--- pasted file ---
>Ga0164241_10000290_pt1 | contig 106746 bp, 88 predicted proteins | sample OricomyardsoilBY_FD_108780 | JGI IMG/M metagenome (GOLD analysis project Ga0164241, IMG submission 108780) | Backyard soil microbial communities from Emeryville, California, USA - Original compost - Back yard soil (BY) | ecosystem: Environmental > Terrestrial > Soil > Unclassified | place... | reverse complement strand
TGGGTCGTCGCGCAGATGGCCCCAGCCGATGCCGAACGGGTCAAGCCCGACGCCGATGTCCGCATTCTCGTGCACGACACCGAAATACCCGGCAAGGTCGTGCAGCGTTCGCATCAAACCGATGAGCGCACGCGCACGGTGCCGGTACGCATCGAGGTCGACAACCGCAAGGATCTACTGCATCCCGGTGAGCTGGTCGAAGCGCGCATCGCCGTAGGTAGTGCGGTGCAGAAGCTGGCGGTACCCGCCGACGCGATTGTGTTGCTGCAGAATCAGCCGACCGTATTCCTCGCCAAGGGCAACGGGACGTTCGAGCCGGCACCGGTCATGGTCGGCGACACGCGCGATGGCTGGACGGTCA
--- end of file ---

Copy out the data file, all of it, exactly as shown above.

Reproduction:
>Ga0164241_10000290_pt1 | contig 106746 bp, 88 predicted proteins | sample OricomyardsoilBY_FD_108780 | JGI IMG/M metagenome (GOLD analysis project Ga0164241, IMG submission 108780) | Backyard soil microbial communities from Emeryville, California, USA - Original compost - Back yard soil (BY) | ecosystem: Environmental > Terrestrial > Soil > Unclassified | place... | reverse complement strand
TGGGTCGTCGCGCAGATGGCCCCAGCCGATGCCGAACGGGTCAAGCCCGACGCCGATGTCCGCATTCTCGTGCACGACACCGAAATACCCGGCAAGGTCGTGCAGCGTTCGCATCAAACCGATGAGCGCACGCGCACGGTGCCGGTACGCATCGAGGTCGACAACCGCAAGGATCTACTGCATCCCGGTGAGCTGGTCGAAGCGCGCATCGCCGTAGGTAGTGCGGTGCAGAAGCTGGCGGTACCCGCCGACGCGATTGTGTTGCTGCAGAATCAGCCGACCGTATTCCTCGCCAAGGGCAACGGGACGTTCGAGCCGGCACCGGTCATGGTCGGCGACACGCGCGATGGCTGGACGGTCA